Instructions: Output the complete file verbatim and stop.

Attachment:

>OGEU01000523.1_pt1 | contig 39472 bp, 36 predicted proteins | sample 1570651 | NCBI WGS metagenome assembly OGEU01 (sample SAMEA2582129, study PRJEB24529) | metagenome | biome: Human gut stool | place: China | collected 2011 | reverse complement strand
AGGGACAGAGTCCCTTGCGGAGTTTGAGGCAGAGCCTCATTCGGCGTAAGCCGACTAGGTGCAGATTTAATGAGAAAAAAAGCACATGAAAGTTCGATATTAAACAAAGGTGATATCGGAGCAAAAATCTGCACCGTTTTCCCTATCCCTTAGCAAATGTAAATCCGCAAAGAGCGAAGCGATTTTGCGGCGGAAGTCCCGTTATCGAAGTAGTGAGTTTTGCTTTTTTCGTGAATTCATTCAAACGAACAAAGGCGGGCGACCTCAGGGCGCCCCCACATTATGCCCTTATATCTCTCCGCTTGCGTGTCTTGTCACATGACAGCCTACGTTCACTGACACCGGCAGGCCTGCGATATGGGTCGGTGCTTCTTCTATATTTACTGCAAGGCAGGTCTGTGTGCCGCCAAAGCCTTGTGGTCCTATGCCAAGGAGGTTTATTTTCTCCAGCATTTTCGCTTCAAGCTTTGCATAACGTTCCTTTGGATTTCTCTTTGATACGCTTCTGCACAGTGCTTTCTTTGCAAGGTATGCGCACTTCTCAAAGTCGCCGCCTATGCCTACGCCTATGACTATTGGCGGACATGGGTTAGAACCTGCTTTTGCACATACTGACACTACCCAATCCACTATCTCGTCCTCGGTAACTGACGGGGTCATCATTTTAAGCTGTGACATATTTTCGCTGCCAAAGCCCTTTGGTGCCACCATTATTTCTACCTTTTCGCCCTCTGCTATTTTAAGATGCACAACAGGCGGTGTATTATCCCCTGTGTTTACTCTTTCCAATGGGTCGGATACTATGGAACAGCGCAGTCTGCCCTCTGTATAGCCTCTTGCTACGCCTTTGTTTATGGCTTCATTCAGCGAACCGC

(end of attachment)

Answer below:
>OGEU01000523.1_pt1 | contig 39472 bp, 36 predicted proteins | sample 1570651 | NCBI WGS metagenome assembly OGEU01 (sample SAMEA2582129, study PRJEB24529) | metagenome | biome: Human gut stool | place: China | collected 2011 | reverse complement strand
AGGGACAGAGTCCCTTGCGGAGTTTGAGGCAGAGCCTCATTCGGCGTAAGCCGACTAGGTGCAGATTTAATGAGAAAAAAAGCACATGAAAGTTCGATATTAAACAAAGGTGATATCGGAGCAAAAATCTGCACCGTTTTCCCTATCCCTTAGCAAATGTAAATCCGCAAAGAGCGAAGCGATTTTGCGGCGGAAGTCCCGTTATCGAAGTAGTGAGTTTTGCTTTTTTCGTGAATTCATTCAAACGAACAAAGGCGGGCGACCTCAGGGCGCCCCCACATTATGCCCTTATATCTCTCCGCTTGCGTGTCTTGTCACATGACAGCCTACGTTCACTGACACCGGCAGGCCTGCGATATGGGTCGGTGCTTCTTCTATATTTACTGCAAGGCAGGTCTGTGTGCCGCCAAAGCCTTGTGGTCCTATGCCAAGGAGGTTTATTTTCTCCAGCATTTTCGCTTCAAGCTTTGCATAACGTTCCTTTGGATTTCTCTTTGATACGCTTCTGCACAGTGCTTTCTTTGCAAGGTATGCGCACTTCTCAAAGTCGCCGCCTATGCCTACGCCTATGACTATTGGCGGACATGGGTTAGAACCTGCTTTTGCACATACTGACACTACCCAATCCACTATCTCGTCCTCGGTAACTGACGGGGTCATCATTTTAAGCTGTGACATATTTTCGCTGCCAAAGCCCTTTGGTGCCACCATTATTTCTACCTTTTCGCCCTCTGCTATTTTAAGATGCACAACAGGCGGTGTATTATCCCCTGTGTTTACTCTTTCCAATGGGTCGGATACTATGGAACAGCGCAGTCTGCCCTCTGTATAGCCTCTTGCTACGCCTTTGTTTATGGCTTCATTCAGCGAACCGC